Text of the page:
It’s allergy season in the valley |

It’s allergy season in the valley

Veronica Whitney

Dean Larson’s eyes starting itching and he developed a runny nose when the cottonwoods bloomed.

“This spring it wasn’t too bad; but now that the cottonwoods are blooming, I’ve been having itchy eyes, a runny nose and sinus problems,”

said Larson, 35, the proprietor of Ultimate Image Printing in Avon, who has been taking prescription Claritin every day. “I’ve had allergies all my life, but when it gets dry the allergies get worse. They don’t put me down, but they makes it pretty miserable.”

Allergies are a very common problem, affecting at least two out of every 10

Americans, said Diana Hearne, emergency medicine physician for the Vail Valley Medical Center.

“What we commonly think of allergy season where we live is late spring

through summer, when pollen counts are high,” Hearne said. “The pine pollens and cottonwoods are particularly bothersome for many. It tends to lessen a bit in late summer, but may continue until frost time.”

In other areas of the country, allergy season starts a bit earlier with spring blooms.

Do I have an allergy?

It can be difficult to tell the difference between seasonal allergies and a

cold or sinus congestion, Hearne said. Allergies usually are seasonal and tend to recur about the same time each year. Common seasonal allergy symptoms include sneezing, clear runny nose, itchy and red eyes and sinus congestion.

“It is rare to get a fever with allergies, or be otherwise ill,” Hearne said. “Allergies also tend to persist longer, but may improve when inside -especially if in air-conditioned or filtered air – and then worsen when outside.”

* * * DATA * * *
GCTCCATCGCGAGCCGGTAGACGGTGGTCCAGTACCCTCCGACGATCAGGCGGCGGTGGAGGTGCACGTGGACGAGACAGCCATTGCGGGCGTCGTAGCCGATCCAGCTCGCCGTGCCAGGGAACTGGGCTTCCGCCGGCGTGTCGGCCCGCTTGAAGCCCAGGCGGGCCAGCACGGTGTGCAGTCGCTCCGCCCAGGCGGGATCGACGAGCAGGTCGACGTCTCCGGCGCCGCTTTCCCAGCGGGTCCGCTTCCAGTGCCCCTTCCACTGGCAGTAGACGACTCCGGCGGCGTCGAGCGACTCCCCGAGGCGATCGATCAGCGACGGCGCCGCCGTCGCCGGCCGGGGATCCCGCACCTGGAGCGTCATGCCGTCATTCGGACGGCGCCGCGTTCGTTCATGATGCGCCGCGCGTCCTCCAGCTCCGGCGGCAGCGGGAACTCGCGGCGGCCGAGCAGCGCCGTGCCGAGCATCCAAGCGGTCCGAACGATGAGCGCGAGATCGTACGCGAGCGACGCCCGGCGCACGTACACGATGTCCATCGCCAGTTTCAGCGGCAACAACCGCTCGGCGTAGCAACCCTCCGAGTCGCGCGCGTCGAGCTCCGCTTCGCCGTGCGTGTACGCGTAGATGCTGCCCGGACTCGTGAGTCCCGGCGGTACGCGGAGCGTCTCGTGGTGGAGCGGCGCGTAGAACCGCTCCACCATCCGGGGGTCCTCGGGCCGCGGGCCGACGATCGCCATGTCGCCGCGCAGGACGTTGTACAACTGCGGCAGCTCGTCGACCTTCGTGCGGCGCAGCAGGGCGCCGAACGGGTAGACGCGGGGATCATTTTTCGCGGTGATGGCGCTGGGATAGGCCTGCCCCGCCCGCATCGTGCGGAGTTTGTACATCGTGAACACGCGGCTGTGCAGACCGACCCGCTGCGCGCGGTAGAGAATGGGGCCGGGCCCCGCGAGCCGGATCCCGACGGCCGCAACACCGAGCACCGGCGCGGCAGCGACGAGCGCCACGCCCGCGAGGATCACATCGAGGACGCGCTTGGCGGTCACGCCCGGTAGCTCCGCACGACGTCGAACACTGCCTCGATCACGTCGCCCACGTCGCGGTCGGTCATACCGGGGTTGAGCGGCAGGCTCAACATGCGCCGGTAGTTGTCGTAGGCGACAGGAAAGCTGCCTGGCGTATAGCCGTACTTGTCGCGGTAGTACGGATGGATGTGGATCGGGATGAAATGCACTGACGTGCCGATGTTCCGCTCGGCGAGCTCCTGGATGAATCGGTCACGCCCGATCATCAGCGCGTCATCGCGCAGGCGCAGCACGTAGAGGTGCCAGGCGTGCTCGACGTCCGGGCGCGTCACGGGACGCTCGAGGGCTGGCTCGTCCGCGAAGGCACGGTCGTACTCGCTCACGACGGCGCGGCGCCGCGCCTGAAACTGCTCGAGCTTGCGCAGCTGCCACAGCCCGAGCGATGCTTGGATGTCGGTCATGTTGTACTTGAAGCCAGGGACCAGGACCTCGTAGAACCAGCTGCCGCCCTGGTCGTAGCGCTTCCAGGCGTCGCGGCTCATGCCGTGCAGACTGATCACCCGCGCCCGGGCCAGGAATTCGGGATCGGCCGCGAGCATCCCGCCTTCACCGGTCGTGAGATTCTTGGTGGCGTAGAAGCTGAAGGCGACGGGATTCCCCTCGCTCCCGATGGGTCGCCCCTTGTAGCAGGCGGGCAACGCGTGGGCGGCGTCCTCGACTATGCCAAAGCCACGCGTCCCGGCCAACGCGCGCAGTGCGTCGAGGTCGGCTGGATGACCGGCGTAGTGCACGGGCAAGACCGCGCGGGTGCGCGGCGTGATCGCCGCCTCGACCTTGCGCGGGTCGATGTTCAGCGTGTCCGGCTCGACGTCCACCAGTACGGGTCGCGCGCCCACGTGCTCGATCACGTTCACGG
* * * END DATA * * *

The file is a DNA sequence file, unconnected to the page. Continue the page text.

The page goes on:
People still have allergies in the summer when the allergens are in the air – particularly pollens.

“Allergies are more common in the blooming time,” Hearne said. “That is spring for other areas, and late spring to summer for us.”

“Avoid exposure to allergens”

The goal, Hearne said, is to lessen the symptoms by trying to avoid or

decrease exposure to allergens that bother us.

“Sleeping with windows by the bed closed and showering and shampooing before bed may help,” she said. “Medications can be helpful. Some antihistamines are available over the counter.”

Additionally, there are prescription medications including antihistamines, steroids and anti-inflammatories.

“Some people receive great benefit from these medications and people should ask their doctors about what types of therapy might best benefit them,” she said.

Any allergen can trigger an allergy. Common seasonal triggers around the Vail Valley are pine pollen – the evil yellow dust – and cottonwoods, Hearne said. Nationally, ragweed is one of the most notorious.

“People with allergies can try to self-treat with over-the-counter medications for mild- and short-lived reactions,” she said.

Oral antihistamines like Benadryl or Claritin may help. Additionally, there are over-the-counter eyedrops that can sooth allergic eyes.

For more significant symptoms, or those who do not respond or tolerate the over the counter medications, people should visit their doctor, Hearne said.

Prescription medications may exist to treat specific symptoms – these include nasal sprays and eye drops, as well as oral medications.

Larson said he still has intense sinus irritation.

“For about two weeks it gets too bad and then it tapers off,” he said.

“Now I’m in peak time.”

Veronica Whitney can be reached at 949-0555, ext. 454, or at

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